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Bobbi, Dusty, Glenn, and Vance in Morocco and Spain
MEKNES AND TANGIER
Bobbi and Dusty and Glenn and I had decided that the best way for us to reach Spain, where I was going for a conference, would be to get to Meknes in the morning and catch the 2:45 train from there to Tangier (Tanga in Arabic). We wanted to reach Meknes in the morning because we wanted to visit a few of the monuments we had missed our previous trip due to late arrival. So we got Pete to come around at ten the next morning and drop us by the taxi stand, where we got a grand taxi to Abdul Khader station in Meknes. This is the station closest to the old city, but it was a small station, not the main one, and didn't have left baggage facilities. But a word with the staff there and we arranged to leave our bags under lock and key with the toilet attendant who charged us 5 dirhams for the service, plus a dirham each to use the bathroom, and a few dirhams baksheesh when we returned later to retrieve the bags. But he was a reliable person, obviously a longtime fixture at that station, trying to make an honest living, so we didn't mind paying him off.
There were a few grand taxis hanging about the station and we engaged one to take us on a tour of the monuments we wanted to see. The first of these were the underground granaries (Heri es-Souari) built in the time of Moulay Ismail. The grannaries indeed turned out to be impressive. They were huge vaulted structures beautiful not only in their massive symmetry but because they were constructed with so much attention to ventilation to prevent spontaneous construction of the grain. We enjoyed our quick walk through the place, though we had turned down the opportunity for explication and, as the official guide had predicted, would see much that we couldn't understand. We were in a bit of a rush to visit as much as we could before the things that tourists came to see closed up for the greater part of the day that tourists on the move would be likely to want to see them.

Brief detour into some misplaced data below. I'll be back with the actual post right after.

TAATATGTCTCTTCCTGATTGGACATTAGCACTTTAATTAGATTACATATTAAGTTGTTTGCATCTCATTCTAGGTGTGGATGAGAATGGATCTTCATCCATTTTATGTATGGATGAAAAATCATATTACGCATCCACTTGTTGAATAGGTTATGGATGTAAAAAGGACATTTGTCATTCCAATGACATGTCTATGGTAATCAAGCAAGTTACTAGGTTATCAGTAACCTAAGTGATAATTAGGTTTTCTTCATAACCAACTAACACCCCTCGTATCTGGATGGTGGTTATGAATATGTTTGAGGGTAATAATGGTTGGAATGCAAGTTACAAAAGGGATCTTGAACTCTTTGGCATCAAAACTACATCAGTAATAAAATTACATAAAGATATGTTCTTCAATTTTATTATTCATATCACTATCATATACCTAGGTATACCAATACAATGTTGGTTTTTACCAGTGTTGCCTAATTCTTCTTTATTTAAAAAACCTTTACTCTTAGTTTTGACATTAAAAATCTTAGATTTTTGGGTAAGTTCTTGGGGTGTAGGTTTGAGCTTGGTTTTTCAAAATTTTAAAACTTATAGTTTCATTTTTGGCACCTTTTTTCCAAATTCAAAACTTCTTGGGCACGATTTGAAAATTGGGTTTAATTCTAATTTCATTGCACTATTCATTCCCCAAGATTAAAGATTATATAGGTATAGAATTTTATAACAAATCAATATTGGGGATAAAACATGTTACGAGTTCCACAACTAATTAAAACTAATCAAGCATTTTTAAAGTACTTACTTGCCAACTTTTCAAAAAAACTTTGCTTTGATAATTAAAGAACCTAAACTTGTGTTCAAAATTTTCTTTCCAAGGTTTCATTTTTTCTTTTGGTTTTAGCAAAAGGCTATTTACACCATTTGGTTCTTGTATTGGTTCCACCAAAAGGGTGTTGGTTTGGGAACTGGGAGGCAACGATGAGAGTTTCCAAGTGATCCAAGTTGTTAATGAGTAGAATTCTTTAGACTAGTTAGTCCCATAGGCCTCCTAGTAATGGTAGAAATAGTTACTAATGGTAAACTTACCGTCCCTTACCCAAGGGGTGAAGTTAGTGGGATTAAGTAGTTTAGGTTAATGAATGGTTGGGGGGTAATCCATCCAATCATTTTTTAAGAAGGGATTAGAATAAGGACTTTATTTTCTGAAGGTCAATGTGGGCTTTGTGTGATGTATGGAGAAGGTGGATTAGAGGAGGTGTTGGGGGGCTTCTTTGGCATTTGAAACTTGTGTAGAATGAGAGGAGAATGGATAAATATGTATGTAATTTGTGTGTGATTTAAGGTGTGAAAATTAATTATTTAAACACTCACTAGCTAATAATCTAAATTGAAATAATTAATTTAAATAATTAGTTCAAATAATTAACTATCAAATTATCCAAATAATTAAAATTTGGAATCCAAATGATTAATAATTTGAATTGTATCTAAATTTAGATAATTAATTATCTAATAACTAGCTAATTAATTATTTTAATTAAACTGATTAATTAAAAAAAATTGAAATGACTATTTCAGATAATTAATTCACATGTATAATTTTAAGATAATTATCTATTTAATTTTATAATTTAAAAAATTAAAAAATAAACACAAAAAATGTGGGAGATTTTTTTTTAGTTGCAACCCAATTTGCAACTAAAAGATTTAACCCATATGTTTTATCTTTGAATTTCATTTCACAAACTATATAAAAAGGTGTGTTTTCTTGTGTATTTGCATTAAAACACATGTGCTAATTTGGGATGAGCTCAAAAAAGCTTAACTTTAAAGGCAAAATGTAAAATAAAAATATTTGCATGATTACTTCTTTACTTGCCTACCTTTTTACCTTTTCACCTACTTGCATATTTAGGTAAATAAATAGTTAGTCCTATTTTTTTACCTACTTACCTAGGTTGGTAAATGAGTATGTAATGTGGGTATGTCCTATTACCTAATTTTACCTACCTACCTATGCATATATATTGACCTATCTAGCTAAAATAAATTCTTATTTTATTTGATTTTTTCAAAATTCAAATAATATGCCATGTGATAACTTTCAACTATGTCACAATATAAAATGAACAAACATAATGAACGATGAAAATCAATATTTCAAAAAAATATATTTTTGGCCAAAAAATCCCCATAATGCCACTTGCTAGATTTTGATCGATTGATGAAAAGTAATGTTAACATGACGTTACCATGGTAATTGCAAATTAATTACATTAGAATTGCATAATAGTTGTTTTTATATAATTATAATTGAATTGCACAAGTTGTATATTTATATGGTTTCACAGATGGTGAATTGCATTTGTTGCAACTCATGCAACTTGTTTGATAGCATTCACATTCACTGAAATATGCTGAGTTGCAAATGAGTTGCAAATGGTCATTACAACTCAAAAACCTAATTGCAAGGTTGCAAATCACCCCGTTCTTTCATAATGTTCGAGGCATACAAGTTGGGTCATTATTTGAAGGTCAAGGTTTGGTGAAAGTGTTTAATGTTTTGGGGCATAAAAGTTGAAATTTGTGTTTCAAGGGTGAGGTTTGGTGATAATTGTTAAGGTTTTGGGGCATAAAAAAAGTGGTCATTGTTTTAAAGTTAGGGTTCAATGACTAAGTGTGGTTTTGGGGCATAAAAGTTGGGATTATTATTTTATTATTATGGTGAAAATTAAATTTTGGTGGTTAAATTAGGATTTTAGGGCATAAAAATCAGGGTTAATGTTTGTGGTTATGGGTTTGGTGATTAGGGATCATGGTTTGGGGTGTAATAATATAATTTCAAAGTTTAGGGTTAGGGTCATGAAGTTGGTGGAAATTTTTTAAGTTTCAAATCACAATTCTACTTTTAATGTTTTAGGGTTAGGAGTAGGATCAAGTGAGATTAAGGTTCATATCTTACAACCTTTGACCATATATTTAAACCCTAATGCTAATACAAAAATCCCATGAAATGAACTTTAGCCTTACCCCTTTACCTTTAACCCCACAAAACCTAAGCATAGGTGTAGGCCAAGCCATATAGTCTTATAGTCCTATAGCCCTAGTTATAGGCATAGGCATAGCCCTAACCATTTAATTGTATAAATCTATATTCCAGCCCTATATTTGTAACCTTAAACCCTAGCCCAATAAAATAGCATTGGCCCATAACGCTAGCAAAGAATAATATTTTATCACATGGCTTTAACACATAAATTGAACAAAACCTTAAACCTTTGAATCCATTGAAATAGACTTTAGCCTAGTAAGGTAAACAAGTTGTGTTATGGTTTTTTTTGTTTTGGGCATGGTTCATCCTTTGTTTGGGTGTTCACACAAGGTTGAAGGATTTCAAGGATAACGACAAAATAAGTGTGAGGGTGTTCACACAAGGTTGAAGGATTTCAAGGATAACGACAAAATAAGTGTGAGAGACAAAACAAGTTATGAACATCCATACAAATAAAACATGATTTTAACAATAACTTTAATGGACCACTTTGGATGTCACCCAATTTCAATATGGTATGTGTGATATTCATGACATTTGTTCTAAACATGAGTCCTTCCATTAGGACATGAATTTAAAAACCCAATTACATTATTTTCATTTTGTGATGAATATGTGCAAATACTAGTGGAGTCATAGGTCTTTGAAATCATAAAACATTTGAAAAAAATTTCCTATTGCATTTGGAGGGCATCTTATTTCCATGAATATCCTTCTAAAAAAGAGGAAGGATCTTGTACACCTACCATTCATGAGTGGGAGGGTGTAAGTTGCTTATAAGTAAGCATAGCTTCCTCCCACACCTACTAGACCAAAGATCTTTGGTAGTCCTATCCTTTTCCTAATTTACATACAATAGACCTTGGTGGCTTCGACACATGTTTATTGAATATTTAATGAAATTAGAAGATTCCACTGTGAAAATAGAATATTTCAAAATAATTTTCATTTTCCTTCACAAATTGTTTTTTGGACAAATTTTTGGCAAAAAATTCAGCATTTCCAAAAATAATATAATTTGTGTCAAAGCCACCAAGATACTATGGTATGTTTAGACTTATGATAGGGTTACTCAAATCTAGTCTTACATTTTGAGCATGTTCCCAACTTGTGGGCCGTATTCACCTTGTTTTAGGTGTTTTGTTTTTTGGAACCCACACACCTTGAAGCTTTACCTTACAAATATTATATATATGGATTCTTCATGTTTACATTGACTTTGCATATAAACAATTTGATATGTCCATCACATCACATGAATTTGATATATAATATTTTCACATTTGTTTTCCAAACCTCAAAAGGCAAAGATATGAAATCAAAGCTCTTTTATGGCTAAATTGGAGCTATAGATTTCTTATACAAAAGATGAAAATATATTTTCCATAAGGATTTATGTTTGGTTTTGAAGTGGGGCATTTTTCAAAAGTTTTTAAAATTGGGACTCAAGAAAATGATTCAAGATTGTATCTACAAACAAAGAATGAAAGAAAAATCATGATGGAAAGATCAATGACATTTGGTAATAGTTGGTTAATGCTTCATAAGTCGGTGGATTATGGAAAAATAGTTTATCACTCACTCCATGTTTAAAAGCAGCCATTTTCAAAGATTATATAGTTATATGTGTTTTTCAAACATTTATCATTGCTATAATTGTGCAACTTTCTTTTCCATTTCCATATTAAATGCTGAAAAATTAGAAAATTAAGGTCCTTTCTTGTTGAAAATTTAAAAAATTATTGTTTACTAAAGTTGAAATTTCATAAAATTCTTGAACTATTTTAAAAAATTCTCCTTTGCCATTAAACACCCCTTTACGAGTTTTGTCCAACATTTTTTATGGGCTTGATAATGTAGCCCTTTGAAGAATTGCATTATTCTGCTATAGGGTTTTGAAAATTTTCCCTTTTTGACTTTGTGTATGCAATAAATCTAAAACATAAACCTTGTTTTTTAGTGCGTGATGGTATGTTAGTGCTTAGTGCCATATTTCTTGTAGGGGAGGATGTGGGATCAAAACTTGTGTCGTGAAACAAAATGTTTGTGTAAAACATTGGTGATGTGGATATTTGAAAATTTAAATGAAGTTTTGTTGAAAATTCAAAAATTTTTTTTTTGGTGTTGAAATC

Next stop was the tomb of Moulay Ismail, whch we were admitted to without entry fee, though there was an attendant there who encouraged donations (whether for him personally or for upkeep of the tomb, not clear). He knew how to dispense information in such a way that it was understood that more would be forthcoming on payment. He pointed out some of the obvious features of the fine workmanship in carved cedar, just enough to elicit payment. When I did leave a few dirhams in his box at the door, he deigned to dispense with a few other tidbits, such as to point out the sun dial on the courtyard wall.
Finally we got the driver to take us to a last place we wanted to visit, a reception hall known as Koubbat as'Sufara, which, as the LP guide said, would hardly be worth a visit except for the underground granary on the premises. The funny thing about this place is that the driver didn't know where it was and he drove all the way down to the Bab el-Mansour to ask directions. He ended up returning to the gate just outside the tomb of Moulay Ismail, and there, right across the street, was the place we wanted to visit. We had been there a few days before and hadn't even noticed the vent shafts from the granary poking up in what appeared to be a vacant lot. But underground was another granary, a bit gloomier than the other we had seen, and wetter, and darker in places, but impressive nonetheless. I'm not sure what the appeal of such places is. It was once believed that Moulay Ismail kept Christian sailors here as slave labor for his construction projects after they had been captured by corsairs out of Sale. Daniel Defoe's Robinson Crusoe relates at the start of his narative that his adventure had started when captured by pirates out of Sale, but it turns out that the use of the granary as a prison might have been, like Defoe's tale, apocrophal.